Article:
The diagnostic difficulty arises from many reasons. There are no characteristic symptoms or clinical signs of pulmonary agenesis. The clinical picture depends upon the degree of pulmonary abnormality and other congenital coanomalies. Pulmonary aplasia (agenesis) could predispose to chest infections. [6] Chronic respiratory failure and eventually respiratory infection might develop in adults. [8] The chest wall is likely to develop normally and symmetrical. Other authors (Smart, 1946; Hochberg and Naclerio, 1955) [9],[10] have confirmed the symmetry of the two sides in cases of unilateral agenesis. But our patient had flattened left hemithorax. The differential diagnosis of this condition in adults includes lung collapse, thickened pleura, destroyed lung and pneumonectomy, diaphragmatic hernia and lung tumour.

The restrictive pattern in PFT detected in our case was thought to be secondary to the aplasic lung disorder. In chest radiography, mediastinum was deviated to the diseased side and signs of compensatory hyperinflation of right lung. CECT scan thorax revealed rudimentary bronchus and absent parenchymal tissue in the left lung area. Right lung compensated by herniating to the left side. Right pulmonary artery was quite long. Left pulmonary artery did not exist and heart and the main vascular structures moved into left hemithorax. The compensated hyperinflation of right lung explained the harsh vesicular breath sounds on auscultation. In our case, the diagnosis was made with noninvasive methods such as x-ray chest, CECT thorax [11] and FOB. Today's advanced radiological technique has now obviated the need for older invasive process of pulmonary artery angiography. The patient improved conservatively with the use of parenteral antibiotics for 2 weeks along with bronchodilator and haematinic. She is now under follow up. Overall prognosis in these cases depends upon the affected side, functional integrity of the remaining lung tissue as well as the presence of associated anomalies.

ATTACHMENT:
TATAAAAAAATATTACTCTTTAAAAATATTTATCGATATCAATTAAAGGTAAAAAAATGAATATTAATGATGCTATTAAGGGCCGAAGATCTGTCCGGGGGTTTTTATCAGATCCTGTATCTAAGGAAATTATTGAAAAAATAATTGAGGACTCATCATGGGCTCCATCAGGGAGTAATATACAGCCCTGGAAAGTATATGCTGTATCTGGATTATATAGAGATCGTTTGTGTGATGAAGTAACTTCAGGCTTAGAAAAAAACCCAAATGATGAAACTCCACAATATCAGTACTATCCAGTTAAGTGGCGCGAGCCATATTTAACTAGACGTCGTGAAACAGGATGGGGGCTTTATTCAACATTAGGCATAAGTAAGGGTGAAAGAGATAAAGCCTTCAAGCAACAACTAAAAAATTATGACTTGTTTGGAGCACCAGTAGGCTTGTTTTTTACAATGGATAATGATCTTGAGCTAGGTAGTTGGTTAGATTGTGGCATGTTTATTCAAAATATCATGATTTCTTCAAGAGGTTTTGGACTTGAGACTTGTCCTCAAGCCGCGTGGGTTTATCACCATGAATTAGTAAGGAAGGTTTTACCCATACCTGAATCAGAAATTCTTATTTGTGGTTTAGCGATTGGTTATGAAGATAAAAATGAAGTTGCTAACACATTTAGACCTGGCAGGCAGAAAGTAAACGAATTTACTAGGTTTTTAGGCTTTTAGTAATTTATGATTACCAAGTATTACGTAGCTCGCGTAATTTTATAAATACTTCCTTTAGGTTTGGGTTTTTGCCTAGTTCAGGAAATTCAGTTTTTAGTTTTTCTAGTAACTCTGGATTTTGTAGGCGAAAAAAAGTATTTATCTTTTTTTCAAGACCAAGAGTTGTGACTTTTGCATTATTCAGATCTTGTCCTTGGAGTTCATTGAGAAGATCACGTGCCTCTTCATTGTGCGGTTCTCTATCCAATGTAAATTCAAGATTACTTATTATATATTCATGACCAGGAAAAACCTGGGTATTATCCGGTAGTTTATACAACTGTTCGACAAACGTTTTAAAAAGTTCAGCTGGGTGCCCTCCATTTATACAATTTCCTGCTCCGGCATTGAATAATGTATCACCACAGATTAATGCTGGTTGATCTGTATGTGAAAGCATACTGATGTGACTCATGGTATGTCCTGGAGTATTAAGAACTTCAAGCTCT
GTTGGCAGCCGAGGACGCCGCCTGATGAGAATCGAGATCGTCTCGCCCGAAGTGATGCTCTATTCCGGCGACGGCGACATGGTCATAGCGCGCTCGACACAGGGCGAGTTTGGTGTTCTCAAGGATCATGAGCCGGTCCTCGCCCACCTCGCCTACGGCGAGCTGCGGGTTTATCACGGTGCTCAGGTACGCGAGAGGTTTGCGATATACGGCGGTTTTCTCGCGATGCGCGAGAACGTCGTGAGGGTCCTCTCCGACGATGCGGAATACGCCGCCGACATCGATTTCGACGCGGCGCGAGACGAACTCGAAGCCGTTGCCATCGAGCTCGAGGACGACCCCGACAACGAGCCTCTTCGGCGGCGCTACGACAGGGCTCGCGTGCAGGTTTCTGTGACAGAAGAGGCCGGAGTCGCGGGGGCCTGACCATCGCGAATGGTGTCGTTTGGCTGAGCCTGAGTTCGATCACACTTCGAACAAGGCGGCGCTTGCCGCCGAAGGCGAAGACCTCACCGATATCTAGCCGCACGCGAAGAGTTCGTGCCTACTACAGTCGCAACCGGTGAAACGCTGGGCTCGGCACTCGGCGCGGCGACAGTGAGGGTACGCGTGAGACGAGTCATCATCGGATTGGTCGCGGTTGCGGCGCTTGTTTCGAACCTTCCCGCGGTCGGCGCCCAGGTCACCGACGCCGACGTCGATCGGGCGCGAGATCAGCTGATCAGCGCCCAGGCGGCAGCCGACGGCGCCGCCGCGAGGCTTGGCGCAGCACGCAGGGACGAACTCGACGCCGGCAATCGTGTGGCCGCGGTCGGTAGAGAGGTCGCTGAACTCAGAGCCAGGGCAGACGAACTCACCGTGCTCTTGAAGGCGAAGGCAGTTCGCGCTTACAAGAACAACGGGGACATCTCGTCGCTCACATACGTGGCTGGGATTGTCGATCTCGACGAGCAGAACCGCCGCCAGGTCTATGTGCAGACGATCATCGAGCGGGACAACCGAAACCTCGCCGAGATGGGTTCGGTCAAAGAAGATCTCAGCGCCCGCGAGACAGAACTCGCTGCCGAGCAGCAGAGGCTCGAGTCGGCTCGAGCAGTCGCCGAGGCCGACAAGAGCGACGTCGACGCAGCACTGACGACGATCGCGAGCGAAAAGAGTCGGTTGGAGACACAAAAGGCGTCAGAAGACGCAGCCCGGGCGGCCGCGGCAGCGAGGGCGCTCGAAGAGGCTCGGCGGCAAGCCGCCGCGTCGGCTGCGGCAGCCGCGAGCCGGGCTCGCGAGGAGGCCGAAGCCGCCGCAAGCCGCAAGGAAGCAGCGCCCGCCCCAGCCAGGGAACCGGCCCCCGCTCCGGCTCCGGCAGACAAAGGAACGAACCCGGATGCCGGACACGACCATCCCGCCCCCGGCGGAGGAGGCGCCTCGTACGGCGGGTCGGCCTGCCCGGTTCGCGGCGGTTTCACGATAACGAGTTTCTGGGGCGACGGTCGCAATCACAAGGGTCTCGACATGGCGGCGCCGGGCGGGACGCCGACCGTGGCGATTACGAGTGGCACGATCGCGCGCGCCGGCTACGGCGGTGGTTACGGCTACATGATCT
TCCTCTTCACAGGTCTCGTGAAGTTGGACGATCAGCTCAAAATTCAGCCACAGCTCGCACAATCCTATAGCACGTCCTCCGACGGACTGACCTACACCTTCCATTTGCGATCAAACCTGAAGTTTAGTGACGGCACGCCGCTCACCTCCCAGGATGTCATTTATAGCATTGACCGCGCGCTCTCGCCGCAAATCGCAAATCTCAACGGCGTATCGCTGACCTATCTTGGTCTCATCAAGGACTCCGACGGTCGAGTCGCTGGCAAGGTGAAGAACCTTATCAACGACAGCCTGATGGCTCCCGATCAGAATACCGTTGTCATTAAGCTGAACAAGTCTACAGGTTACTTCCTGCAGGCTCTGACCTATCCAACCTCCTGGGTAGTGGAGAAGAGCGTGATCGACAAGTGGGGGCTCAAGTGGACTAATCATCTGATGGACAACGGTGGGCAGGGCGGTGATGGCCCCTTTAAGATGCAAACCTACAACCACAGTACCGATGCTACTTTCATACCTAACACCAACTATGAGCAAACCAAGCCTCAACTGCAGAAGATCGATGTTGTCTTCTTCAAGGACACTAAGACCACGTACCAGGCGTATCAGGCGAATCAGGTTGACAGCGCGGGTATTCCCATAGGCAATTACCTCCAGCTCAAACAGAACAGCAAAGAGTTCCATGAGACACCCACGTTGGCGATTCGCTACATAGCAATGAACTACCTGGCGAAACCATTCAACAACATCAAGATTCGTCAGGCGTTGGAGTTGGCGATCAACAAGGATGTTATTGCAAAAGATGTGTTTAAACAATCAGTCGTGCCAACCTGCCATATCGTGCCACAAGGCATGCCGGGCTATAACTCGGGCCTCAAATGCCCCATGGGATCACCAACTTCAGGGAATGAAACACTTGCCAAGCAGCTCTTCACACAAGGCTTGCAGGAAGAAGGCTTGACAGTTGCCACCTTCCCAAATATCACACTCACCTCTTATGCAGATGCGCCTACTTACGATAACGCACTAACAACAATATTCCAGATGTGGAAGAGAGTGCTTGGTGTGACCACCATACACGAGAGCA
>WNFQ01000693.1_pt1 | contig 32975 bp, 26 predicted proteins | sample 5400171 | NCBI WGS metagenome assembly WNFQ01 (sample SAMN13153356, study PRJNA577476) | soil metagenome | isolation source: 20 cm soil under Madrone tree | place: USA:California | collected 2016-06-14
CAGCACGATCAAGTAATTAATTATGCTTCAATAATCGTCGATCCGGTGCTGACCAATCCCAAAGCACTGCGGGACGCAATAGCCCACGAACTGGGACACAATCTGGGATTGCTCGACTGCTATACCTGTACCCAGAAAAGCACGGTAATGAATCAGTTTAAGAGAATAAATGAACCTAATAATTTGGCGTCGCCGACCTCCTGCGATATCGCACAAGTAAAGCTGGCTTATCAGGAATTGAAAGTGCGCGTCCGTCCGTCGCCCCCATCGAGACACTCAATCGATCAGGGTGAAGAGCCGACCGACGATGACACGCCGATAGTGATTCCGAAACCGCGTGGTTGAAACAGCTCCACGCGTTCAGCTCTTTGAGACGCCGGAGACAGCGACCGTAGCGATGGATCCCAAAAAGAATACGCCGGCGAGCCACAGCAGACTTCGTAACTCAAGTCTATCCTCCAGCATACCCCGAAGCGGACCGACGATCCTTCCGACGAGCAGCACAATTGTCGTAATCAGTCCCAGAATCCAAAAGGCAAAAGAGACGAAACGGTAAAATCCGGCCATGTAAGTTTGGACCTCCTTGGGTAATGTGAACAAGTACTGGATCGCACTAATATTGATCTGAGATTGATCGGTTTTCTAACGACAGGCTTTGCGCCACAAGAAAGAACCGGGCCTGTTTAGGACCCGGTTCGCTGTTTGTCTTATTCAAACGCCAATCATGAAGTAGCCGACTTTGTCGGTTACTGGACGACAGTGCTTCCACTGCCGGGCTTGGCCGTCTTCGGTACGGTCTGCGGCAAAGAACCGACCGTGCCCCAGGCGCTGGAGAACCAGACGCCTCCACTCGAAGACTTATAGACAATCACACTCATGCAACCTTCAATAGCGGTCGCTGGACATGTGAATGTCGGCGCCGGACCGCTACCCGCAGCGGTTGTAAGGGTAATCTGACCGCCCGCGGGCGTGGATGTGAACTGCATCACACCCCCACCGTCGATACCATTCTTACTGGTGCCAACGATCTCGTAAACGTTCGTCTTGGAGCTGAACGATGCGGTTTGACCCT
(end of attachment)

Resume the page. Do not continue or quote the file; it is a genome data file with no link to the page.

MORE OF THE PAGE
Conclusion Top


We concluded that agenesis of lung might manifest in adult life with chest infection and chest x-ray mimicking lung collapse. High index of suspicion needs to diagnose the case.


  Acknowledgement Top


General support from our departmental staffs for technical and material support and help.

 
  References Top

1.
Oymada A, Gasul B.M, Holinger P.M. Agenesis of the Lung. Am J Dis Child 1953;85:182-7.  Back to cited text no. 1
    
2.
Conway K, Gibson RL, Perkins J, Cunningham ML. Pulmonary agenesis: Expansion of the VCFS phenotype. Am J Med Genet 2002;113:89-92.  Back to cited text no. 2
    
3.
Boyden E. Developmental anomalies. AM J Surg 1955;89:79-88.  Back to cited text no. 3
    
4.
Razaque MA, Singh S, Singh T. Pulmonary agenesis. Indian J Chest Dis Allied Sci 1980;22:174-8.  Back to cited text no. 4
[PUBMED]    
5.
Nowotny T, Ahrens BC, Bittigau K, Buttenberg S, Hammer H, Kalache KD, et al. Right-sided pulmonary aplasia: Longitudinal lung function studies in two cases and comparison to results from term healthy neonates. Pediatr Pulmonol 1998;26:138-44.   Back to cited text no. 5
    
6.
Richard S. Pulmonary Abnormalities of Developmental Origin. In: Richard S, editor. Synopsis of Diseases of the Chest. 2 nd ed. Philadelphia: W. B. Saunders Company; 1994. p. 25686.  Back to cited text no. 6
    
7.
Black PR, Welch KJ. Pulmonary agenesis (aplasia), oesophageal atresia, and tracheoesophageal fistula: A different treatment strategy. J Pediatr Surg 1986;21:936-8.  Back to cited text no. 7
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8.
Viora E, Sciarrone A, Bastonero S, Errante G, Campogrande M. Prenatal diagnosis of isolated unilateral pulmonary agenesis in the second trimester. Ultrasound Obstet Gynecol 2002;19:206-7.  Back to cited text no. 8
    
9.
Smart J. Complete congenital agenesis of a lung. Q J Med 1946;15:125-39.  Back to cited text no. 9
[PUBMED]    
10.
Hochberg LA, Naclerio EA. Congenital pulmonary agenesis. Dis Chest 1955;28:275-81.  Back to cited text no. 10
[PUBMED]    
11.
Schwartz MZ, Ramachandran P. Congenital malformations of the lung and mediastinum - a quarter century of experience from a single institution. J Pediatr Surg 1997;32:44-7.  Back to cited text no. 11
    


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  [Figure 1], [Figure 2], [Figure 3]



 

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Case Report